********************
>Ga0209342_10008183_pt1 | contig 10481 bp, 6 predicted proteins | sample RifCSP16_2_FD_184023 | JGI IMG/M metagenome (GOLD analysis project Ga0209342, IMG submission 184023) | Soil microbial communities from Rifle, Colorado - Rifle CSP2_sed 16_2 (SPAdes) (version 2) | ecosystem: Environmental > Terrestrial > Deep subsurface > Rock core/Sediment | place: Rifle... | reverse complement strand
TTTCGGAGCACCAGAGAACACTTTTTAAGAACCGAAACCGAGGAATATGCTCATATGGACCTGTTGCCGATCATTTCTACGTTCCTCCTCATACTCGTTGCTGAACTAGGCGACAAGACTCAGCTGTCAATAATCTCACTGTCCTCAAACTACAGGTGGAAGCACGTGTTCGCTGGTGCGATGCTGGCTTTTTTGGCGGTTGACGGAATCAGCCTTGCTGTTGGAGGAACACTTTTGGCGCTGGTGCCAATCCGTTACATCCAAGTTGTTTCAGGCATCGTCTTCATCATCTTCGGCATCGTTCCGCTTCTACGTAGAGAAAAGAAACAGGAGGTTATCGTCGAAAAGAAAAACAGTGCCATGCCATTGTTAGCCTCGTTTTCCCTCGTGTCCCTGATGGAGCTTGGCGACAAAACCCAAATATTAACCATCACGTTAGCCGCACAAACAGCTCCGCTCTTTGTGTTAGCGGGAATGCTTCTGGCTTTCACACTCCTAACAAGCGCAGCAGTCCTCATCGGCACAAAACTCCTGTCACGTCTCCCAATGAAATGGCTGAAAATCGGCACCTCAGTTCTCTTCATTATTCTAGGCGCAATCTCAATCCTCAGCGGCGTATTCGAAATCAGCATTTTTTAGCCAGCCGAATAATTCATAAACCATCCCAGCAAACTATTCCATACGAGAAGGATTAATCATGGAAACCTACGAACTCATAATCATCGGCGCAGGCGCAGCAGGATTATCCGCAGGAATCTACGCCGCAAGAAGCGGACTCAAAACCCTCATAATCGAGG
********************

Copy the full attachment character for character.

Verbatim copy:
>Ga0209342_10008183_pt1 | contig 10481 bp, 6 predicted proteins | sample RifCSP16_2_FD_184023 | JGI IMG/M metagenome (GOLD analysis project Ga0209342, IMG submission 184023) | Soil microbial communities from Rifle, Colorado - Rifle CSP2_sed 16_2 (SPAdes) (version 2) | ecosystem: Environmental > Terrestrial > Deep subsurface > Rock core/Sediment | place: Rifle... | reverse complement strand
TTTCGGAGCACCAGAGAACACTTTTTAAGAACCGAAACCGAGGAATATGCTCATATGGACCTGTTGCCGATCATTTCTACGTTCCTCCTCATACTCGTTGCTGAACTAGGCGACAAGACTCAGCTGTCAATAATCTCACTGTCCTCAAACTACAGGTGGAAGCACGTGTTCGCTGGTGCGATGCTGGCTTTTTTGGCGGTTGACGGAATCAGCCTTGCTGTTGGAGGAACACTTTTGGCGCTGGTGCCAATCCGTTACATCCAAGTTGTTTCAGGCATCGTCTTCATCATCTTCGGCATCGTTCCGCTTCTACGTAGAGAAAAGAAACAGGAGGTTATCGTCGAAAAGAAAAACAGTGCCATGCCATTGTTAGCCTCGTTTTCCCTCGTGTCCCTGATGGAGCTTGGCGACAAAACCCAAATATTAACCATCACGTTAGCCGCACAAACAGCTCCGCTCTTTGTGTTAGCGGGAATGCTTCTGGCTTTCACACTCCTAACAAGCGCAGCAGTCCTCATCGGCACAAAACTCCTGTCACGTCTCCCAATGAAATGGCTGAAAATCGGCACCTCAGTTCTCTTCATTATTCTAGGCGCAATCTCAATCCTCAGCGGCGTATTCGAAATCAGCATTTTTTAGCCAGCCGAATAATTCATAAACCATCCCAGCAAACTATTCCATACGAGAAGGATTAATCATGGAAACCTACGAACTCATAATCATCGGCGCAGGCGCAGCAGGATTATCCGCAGGAATCTACGCCGCAAGAAGCGGACTCAAAACCCTCATAATCGAGG